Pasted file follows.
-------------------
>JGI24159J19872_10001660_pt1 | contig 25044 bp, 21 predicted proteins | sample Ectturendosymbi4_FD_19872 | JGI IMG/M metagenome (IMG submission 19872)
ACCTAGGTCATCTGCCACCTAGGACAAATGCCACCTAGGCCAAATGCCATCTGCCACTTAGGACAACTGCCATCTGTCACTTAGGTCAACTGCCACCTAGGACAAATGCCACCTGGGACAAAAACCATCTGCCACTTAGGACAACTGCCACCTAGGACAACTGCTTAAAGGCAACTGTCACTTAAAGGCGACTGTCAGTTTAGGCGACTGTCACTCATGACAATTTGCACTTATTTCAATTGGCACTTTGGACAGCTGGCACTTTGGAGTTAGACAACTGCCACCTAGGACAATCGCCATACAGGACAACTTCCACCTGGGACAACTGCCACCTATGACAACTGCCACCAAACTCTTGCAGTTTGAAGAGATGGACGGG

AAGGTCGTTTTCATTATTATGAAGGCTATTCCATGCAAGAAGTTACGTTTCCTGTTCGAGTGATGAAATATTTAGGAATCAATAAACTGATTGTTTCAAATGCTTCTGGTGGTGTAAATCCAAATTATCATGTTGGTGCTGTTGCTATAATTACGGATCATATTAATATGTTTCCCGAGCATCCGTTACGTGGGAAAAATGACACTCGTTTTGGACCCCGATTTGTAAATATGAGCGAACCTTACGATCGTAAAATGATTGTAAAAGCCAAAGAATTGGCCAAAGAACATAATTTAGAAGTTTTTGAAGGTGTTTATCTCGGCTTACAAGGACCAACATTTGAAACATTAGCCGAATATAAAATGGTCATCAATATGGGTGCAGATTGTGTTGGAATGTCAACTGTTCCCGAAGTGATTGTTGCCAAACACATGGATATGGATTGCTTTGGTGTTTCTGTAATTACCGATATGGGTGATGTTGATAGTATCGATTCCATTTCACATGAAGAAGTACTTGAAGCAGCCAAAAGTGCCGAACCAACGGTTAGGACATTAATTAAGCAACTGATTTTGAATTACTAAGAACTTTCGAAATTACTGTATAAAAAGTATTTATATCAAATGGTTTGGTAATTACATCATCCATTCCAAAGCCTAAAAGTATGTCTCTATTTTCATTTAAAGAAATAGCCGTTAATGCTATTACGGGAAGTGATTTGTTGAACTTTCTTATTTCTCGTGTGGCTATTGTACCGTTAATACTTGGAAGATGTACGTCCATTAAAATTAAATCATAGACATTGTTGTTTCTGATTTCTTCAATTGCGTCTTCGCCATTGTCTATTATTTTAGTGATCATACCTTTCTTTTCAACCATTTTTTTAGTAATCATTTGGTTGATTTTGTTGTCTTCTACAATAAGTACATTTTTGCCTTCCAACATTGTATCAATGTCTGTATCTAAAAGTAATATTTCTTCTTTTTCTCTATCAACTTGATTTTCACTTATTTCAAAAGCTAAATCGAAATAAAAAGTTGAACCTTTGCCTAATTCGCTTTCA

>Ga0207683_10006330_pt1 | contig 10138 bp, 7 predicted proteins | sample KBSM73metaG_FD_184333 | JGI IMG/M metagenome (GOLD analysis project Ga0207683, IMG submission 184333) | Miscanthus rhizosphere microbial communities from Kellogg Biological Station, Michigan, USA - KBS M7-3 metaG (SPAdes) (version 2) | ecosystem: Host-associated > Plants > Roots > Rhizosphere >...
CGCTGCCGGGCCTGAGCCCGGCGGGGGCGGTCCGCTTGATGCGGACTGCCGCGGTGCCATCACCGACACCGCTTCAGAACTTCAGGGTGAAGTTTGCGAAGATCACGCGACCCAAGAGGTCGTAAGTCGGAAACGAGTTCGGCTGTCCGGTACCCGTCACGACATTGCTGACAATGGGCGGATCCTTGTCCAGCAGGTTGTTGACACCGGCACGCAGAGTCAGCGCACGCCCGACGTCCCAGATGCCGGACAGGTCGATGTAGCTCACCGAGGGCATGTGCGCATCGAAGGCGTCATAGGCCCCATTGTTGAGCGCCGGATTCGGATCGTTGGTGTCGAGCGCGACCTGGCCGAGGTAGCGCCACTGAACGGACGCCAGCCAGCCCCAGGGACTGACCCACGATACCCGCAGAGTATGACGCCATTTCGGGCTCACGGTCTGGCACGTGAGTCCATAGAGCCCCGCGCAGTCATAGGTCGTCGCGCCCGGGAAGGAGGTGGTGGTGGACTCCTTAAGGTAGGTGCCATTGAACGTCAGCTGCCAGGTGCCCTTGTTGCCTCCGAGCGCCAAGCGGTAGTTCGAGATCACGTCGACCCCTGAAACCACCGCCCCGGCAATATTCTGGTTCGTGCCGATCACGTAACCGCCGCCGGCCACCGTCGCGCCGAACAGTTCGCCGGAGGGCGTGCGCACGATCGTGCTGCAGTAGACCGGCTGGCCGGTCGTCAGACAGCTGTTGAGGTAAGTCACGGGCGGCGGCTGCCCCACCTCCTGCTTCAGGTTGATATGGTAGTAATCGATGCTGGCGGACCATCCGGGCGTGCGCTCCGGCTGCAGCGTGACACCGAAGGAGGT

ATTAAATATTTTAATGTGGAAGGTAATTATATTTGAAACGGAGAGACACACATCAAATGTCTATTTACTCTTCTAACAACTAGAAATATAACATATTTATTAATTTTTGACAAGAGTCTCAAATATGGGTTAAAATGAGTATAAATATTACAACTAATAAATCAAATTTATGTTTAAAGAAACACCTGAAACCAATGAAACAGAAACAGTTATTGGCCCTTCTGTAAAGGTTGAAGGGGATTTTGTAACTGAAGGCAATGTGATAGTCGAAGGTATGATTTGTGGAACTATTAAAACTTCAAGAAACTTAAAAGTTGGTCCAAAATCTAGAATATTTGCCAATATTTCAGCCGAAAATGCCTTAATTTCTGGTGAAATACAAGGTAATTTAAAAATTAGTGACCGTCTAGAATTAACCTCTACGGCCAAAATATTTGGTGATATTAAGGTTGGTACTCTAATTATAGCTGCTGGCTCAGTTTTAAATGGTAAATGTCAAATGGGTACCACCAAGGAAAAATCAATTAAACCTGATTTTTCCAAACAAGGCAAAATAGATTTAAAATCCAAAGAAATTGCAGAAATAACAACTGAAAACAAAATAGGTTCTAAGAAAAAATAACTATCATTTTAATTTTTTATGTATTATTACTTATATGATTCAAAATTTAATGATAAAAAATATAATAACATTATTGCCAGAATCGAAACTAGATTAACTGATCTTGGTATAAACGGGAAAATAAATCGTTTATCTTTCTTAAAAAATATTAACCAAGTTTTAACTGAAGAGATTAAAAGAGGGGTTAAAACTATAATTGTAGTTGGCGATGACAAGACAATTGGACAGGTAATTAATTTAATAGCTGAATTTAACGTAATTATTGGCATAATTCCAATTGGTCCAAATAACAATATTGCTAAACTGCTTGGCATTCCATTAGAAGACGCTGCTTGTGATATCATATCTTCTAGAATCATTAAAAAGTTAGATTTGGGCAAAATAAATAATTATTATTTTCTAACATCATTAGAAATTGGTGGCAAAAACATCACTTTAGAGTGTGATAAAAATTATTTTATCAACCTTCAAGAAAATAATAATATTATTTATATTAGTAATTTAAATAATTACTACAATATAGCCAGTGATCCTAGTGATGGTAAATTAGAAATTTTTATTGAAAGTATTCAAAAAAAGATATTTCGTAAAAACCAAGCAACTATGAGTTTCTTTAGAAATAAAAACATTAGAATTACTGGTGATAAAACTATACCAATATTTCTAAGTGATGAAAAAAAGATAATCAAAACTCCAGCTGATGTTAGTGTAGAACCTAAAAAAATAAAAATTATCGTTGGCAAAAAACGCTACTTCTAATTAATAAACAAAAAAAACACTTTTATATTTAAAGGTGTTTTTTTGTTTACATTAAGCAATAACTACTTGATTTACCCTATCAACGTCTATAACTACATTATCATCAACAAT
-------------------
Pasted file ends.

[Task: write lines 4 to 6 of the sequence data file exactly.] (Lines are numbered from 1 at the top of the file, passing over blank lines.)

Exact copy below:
>Ga0207683_10006330_pt1 | contig 10138 bp, 7 predicted proteins | sample KBSM73metaG_FD_184333 | JGI IMG/M metagenome (GOLD analysis project Ga0207683, IMG submission 184333) | Miscanthus rhizosphere microbial communities from Kellogg Biological Station, Michigan, USA - KBS M7-3 metaG (SPAdes) (version 2) | ecosystem: Host-associated > Plants > Roots > Rhizosphere >...
CGCTGCCGGGCCTGAGCCCGGCGGGGGCGGTCCGCTTGATGCGGACTGCCGCGGTGCCATCACCGACACCGCTTCAGAACTTCAGGGTGAAGTTTGCGAAGATCACGCGACCCAAGAGGTCGTAAGTCGGAAACGAGTTCGGCTGTCCGGTACCCGTCACGACATTGCTGACAATGGGCGGATCCTTGTCCAGCAGGTTGTTGACACCGGCACGCAGAGTCAGCGCACGCCCGACGTCCCAGATGCCGGACAGGTCGATGTAGCTCACCGAGGGCATGTGCGCATCGAAGGCGTCATAGGCCCCATTGTTGAGCGCCGGATTCGGATCGTTGGTGTCGAGCGCGACCTGGCCGAGGTAGCGCCACTGAACGGACGCCAGCCAGCCCCAGGGACTGACCCACGATACCCGCAGAGTATGACGCCATTTCGGGCTCACGGTCTGGCACGTGAGTCCATAGAGCCCCGCGCAGTCATAGGTCGTCGCGCCCGGGAAGGAGGTGGTGGTGGACTCCTTAAGGTAGGTGCCATTGAACGTCAGCTGCCAGGTGCCCTTGTTGCCTCCGAGCGCCAAGCGGTAGTTCGAGATCACGTCGACCCCTGAAACCACCGCCCCGGCAATATTCTGGTTCGTGCCGATCACGTAACCGCCGCCGGCCACCGTCGCGCCGAACAGTTCGCCGGAGGGCGTGCGCACGATCGTGCTGCAGTAGACCGGCTGGCCGGTCGTCAGACAGCTGTTGAGGTAAGTCACGGGCGGCGGCTGCCCCACCTCCTGCTTCAGGTTGATATGGTAGTAATCGATGCTGGCGGACCATCCGGGCGTGCGCTCCGGCTGCAGCGTGACACCGAAGGAGGT

ATTAAATATTTTAATGTGGAAGGTAATTATATTTGAAACGGAGAGACACACATCAAATGTCTATTTACTCTTCTAACAACTAGAAATATAACATATTTATTAATTTTTGACAAGAGTCTCAAATATGGGTTAAAATGAGTATAAATATTACAACTAATAAATCAAATTTATGTTTAAAGAAACACCTGAAACCAATGAAACAGAAACAGTTATTGGCCCTTCTGTAAAGGTTGAAGGGGATTTTGTAACTGAAGGCAATGTGATAGTCGAAGGTATGATTTGTGGAACTATTAAAACTTCAAGAAACTTAAAAGTTGGTCCAAAATCTAGAATATTTGCCAATATTTCAGCCGAAAATGCCTTAATTTCTGGTGAAATACAAGGTAATTTAAAAATTAGTGACCGTCTAGAATTAACCTCTACGGCCAAAATATTTGGTGATATTAAGGTTGGTACTCTAATTATAGCTGCTGGCTCAGTTTTAAATGGTAAATGTCAAATGGGTACCACCAAGGAAAAATCAATTAAACCTGATTTTTCCAAACAAGGCAAAATAGATTTAAAATCCAAAGAAATTGCAGAAATAACAACTGAAAACAAAATAGGTTCTAAGAAAAAATAACTATCATTTTAATTTTTTATGTATTATTACTTATATGATTCAAAATTTAATGATAAAAAATATAATAACATTATTGCCAGAATCGAAACTAGATTAACTGATCTTGGTATAAACGGGAAAATAAATCGTTTATCTTTCTTAAAAAATATTAACCAAGTTTTAACTGAAGAGATTAAAAGAGGGGTTAAAACTATAATTGTAGTTGGCGATGACAAGACAATTGGACAGGTAATTAATTTAATAGCTGAATTTAACGTAATTATTGGCATAATTCCAATTGGTCCAAATAACAATATTGCTAAACTGCTTGGCATTCCATTAGAAGACGCTGCTTGTGATATCATATCTTCTAGAATCATTAAAAAGTTAGATTTGGGCAAAATAAATAATTATTATTTTCTAACATCATTAGAAATTGGTGGCAAAAACATCACTTTAGAGTGTGATAAAAATTATTTTATCAACCTTCAAGAAAATAATAATATTATTTATATTAGTAATTTAAATAATTACTACAATATAGCCAGTGATCCTAGTGATGGTAAATTAGAAATTTTTATTGAAAGTATTCAAAAAAAGATATTTCGTAAAAACCAAGCAACTATGAGTTTCTTTAGAAATAAAAACATTAGAATTACTGGTGATAAAACTATACCAATATTTCTAAGTGATGAAAAAAAGATAATCAAAACTCCAGCTGATGTTAGTGTAGAACCTAAAAAAATAAAAATTATCGTTGGCAAAAAACGCTACTTCTAATTAATAAACAAAAAAAACACTTTTATATTTAAAGGTGTTTTTTTGTTTACATTAAGCAATAACTACTTGATTTACCCTATCAACGTCTATAACTACATTATCATCAACAAT